I suspect the rust is due to how/where the RV was used, rather than how/where it was stored.
 

Bayrat

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Joined
Aug 21, 2012
Posts
142
The owner claims he drove it once in the winter. To be honest, I had entertained the idea of it sitting in water but the rest of it is just too nice, not to mention that the rig would have to have sat in the water a long time. I have looked a plenty of motor homes now and discovered one, a 2001 Ultimate with a complete rusted bottom and components used by a trucking company and driven in the salt year around. This on I believe has been sitting in a damp atmosphere. The pole barn is insulated but has a moisture issue, there are fans running on timers to address some of the moisture but it appears that the thing was built in a damp are. Not to mention that the insulation holds the moisture in like one of those sealed environment aquariums. I mean, the bottom of this thing is literally dissolving.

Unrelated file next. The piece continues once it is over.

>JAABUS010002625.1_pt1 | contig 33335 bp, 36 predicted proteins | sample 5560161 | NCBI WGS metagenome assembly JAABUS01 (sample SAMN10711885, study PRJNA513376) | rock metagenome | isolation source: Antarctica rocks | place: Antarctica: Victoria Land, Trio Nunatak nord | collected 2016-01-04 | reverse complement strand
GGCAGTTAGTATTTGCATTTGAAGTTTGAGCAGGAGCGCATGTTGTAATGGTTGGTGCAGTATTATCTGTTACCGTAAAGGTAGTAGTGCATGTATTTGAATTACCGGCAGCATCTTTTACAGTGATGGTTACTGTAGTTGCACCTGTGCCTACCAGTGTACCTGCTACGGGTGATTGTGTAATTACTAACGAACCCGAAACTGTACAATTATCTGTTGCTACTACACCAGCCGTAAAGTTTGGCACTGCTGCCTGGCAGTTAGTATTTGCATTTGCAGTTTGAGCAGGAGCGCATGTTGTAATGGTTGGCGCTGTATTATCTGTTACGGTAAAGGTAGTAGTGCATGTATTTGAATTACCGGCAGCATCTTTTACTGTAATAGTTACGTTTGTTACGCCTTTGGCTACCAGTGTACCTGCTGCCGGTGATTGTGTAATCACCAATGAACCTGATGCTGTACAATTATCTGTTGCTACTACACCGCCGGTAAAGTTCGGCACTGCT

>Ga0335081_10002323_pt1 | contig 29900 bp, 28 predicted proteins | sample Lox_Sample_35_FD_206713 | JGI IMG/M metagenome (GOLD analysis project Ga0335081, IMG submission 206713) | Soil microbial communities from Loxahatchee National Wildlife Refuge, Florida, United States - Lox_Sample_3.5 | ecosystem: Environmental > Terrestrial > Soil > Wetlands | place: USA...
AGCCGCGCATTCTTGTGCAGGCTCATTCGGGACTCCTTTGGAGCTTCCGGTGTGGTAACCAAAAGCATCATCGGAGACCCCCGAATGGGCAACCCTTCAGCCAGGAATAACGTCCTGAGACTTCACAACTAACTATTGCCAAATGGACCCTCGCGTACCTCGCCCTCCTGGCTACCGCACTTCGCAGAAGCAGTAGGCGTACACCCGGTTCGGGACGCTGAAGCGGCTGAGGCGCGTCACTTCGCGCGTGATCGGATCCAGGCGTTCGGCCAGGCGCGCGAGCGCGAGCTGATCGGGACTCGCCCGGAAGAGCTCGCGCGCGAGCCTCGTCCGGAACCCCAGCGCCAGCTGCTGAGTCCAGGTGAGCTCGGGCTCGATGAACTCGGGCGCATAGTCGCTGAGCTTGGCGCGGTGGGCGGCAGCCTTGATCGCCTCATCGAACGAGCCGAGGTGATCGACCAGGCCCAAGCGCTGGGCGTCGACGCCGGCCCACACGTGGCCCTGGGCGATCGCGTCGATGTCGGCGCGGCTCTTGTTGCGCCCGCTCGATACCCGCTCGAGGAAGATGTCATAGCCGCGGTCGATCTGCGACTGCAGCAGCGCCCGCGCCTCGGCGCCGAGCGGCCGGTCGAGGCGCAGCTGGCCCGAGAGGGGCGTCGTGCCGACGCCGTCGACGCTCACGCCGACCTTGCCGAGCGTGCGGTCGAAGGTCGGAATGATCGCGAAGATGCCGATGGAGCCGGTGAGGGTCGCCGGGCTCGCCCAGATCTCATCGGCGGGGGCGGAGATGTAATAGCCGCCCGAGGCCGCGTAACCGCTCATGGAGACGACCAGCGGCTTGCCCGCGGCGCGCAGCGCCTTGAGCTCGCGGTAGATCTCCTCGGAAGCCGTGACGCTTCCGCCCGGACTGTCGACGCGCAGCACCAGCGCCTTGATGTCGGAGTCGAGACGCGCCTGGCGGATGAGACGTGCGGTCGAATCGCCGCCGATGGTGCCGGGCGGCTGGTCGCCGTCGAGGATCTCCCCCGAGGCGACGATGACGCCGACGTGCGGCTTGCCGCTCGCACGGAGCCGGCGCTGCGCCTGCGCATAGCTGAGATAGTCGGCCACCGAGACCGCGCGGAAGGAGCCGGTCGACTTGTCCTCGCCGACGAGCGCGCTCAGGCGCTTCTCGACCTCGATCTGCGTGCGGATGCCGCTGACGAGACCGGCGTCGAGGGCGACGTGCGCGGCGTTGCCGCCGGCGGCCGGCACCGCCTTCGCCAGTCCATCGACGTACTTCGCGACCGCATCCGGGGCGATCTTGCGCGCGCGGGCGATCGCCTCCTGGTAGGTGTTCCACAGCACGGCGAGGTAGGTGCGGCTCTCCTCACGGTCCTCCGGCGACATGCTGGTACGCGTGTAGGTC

DearMissMermaid

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Dec 26, 2009
Posts
2,572
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on the move, USA
WOW, we all find those when shopping used... that disaster... waiting to be discovered and the sometimes disillusioned owner behind it.

I ran into some total train wrecks with proud owners standing behind them dead serious about asking ridiculous prices for something that wasn't worth the tow truck cost to get it to the dump. Oh the stories I could tell...

Keep on looking... one day a rig will just smile at you... and all will be fine (more or less) when you drive it away.

It took me nearly a year to find the used rig that made me smile.  3 years later I am still living in it fulltime and loving it too. 

When shopping used, a ton of patience can ultimately land you in a rig you love.
 

Bayrat

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Joined
Aug 21, 2012
Posts
142